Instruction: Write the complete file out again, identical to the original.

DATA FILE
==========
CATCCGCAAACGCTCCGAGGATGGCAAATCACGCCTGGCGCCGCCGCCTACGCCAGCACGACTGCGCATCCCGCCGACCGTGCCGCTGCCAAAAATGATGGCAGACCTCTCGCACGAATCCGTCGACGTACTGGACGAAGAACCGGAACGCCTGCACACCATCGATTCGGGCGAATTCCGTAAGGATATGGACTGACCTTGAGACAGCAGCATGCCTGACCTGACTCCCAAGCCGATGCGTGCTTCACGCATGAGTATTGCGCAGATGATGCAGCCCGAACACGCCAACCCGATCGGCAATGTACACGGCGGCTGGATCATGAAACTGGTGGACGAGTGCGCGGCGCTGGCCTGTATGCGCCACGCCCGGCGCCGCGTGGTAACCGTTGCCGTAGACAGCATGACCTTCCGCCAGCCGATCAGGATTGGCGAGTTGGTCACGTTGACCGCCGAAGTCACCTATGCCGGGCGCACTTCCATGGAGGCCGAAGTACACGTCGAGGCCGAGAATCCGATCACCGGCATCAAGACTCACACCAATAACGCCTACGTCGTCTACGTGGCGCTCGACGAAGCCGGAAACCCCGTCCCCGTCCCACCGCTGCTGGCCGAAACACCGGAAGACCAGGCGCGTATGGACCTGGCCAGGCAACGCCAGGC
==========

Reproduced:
CATCCGCAAACGCTCCGAGGATGGCAAATCACGCCTGGCGCCGCCGCCTACGCCAGCACGACTGCGCATCCCGCCGACCGTGCCGCTGCCAAAAATGATGGCAGACCTCTCGCACGAATCCGTCGACGTACTGGACGAAGAACCGGAACGCCTGCACACCATCGATTCGGGCGAATTCCGTAAGGATATGGACTGACCTTGAGACAGCAGCATGCCTGACCTGACTCCCAAGCCGATGCGTGCTTCACGCATGAGTATTGCGCAGATGATGCAGCCCGAACACGCCAACCCGATCGGCAATGTACACGGCGGCTGGATCATGAAACTGGTGGACGAGTGCGCGGCGCTGGCCTGTATGCGCCACGCCCGGCGCCGCGTGGTAACCGTTGCCGTAGACAGCATGACCTTCCGCCAGCCGATCAGGATTGGCGAGTTGGTCACGTTGACCGCCGAAGTCACCTATGCCGGGCGCACTTCCATGGAGGCCGAAGTACACGTCGAGGCCGAGAATCCGATCACCGGCATCAAGACTCACACCAATAACGCCTACGTCGTCTACGTGGCGCTCGACGAAGCCGGAAACCCCGTCCCCGTCCCACCGCTGCTGGCCGAAACACCGGAAGACCAGGCGCGTATGGACCTGGCCAGGCAACGCCAGGC